If we look at a 2 week period (or 80 hours), for a normal week time could be allocated as follows:
|One-on-one meeting||20||20 people, 1 hour each|
|Attend program meetings||10||4 x SoS, 2 x PO Sync plus preparation and follow-up|
|Spot attend Team Dailies, Planning, Demos||10||10 meetings of 60 minutes each|
|Champion Community of Practice||4||1 hour meeting with 3 hours prep and followup|
|Development Managers Community of Practice||1||Collaboration and improvement|
|Buffer per normal agile planning (eg email, meeting, etc)||20||25% of capacity|
|Total:||65||Every 2 weeks|
This leaves 15 hours in the two weeks, or 7.5 hours per week, for all the other responsibilities.
Clearly selecting the right people to be a Development Manager is critical. What kinds of people should we look for? Great Development Managers exhibit the following characteristics. They are:
If you don’t have the role of a Development Manager in your organization already, or there is not common understanding of the role, you need to do more than identify the Development Manager and announce the new reporting structure.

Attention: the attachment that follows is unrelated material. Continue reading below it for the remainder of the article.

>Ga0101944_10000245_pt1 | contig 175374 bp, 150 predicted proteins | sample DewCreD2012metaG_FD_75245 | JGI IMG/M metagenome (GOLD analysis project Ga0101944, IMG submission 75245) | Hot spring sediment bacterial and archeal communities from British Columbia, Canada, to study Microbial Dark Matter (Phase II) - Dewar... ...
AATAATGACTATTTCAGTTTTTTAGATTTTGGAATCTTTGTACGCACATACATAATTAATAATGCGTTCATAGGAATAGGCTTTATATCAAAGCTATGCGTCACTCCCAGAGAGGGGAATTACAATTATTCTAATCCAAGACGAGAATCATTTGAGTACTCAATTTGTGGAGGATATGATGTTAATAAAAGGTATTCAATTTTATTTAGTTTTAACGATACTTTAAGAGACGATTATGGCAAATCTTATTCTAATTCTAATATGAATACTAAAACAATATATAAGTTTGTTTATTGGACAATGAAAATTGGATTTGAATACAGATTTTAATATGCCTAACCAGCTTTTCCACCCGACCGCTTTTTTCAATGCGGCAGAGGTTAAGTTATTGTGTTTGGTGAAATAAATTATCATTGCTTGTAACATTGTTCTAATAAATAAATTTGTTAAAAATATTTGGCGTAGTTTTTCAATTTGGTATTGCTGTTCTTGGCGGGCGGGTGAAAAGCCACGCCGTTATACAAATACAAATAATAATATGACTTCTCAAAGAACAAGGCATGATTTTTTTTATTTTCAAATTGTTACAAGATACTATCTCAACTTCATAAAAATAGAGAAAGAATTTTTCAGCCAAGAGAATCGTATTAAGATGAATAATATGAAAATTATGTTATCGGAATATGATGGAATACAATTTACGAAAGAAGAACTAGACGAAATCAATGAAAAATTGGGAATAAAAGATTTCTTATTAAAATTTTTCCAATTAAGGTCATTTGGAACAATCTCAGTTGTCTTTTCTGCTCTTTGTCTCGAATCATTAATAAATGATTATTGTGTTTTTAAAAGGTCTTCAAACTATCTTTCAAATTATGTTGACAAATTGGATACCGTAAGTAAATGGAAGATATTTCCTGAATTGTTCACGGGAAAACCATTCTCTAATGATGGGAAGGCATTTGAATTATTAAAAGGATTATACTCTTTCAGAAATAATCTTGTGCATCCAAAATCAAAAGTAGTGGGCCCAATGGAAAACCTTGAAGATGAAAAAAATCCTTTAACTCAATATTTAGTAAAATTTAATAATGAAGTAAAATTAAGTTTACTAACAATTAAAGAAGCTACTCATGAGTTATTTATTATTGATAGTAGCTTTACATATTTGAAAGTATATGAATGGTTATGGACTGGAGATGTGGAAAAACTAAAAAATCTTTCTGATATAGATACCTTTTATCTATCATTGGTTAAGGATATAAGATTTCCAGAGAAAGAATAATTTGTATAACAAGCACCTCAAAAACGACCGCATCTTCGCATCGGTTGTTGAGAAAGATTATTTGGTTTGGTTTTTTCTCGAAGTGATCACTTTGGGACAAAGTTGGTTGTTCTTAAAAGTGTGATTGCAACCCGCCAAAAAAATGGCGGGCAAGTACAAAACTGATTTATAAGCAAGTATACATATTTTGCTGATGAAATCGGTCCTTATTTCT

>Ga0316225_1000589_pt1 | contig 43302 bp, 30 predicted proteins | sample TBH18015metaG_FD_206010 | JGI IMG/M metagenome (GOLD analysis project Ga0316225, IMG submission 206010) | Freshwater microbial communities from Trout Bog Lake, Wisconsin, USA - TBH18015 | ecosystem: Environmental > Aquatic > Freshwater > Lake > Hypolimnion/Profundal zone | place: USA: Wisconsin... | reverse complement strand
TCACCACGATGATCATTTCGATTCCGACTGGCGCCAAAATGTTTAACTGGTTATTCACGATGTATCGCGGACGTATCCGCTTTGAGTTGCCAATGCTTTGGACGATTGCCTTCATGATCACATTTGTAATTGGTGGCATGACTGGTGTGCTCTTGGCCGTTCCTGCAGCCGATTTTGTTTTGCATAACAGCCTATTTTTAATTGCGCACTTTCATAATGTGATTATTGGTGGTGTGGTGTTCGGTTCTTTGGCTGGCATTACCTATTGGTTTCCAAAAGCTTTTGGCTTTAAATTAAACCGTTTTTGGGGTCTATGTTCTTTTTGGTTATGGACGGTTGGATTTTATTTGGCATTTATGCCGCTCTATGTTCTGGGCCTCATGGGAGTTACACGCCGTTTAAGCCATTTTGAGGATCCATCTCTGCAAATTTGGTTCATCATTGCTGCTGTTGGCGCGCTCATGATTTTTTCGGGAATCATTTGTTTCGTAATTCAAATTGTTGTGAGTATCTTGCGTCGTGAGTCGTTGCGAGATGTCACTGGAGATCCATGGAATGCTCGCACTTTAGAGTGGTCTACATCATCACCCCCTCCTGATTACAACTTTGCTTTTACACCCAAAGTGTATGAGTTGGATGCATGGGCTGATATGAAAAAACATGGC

The following benefits are typically seen using this approach:
In shops where review and ranking is a requirement, there is an obvious need to also review / rank the Development Manager. What should you look for when ranking a Development Manager:
There seems to be a general discussion in agile circles about whether managers matter. Early agile discussions seemed to be actively hostile to management, stating that you do not need anything like a management - just have self-empowered Teams.
What was interesting to me was that every agile transformation I was involved in was large enough that there was significant management structure in place, and that structure could either be an activist participant in the success of the transformation, or an active impediment to adoption. From my perspective it was always easier to engage with management to ensure good outcomes.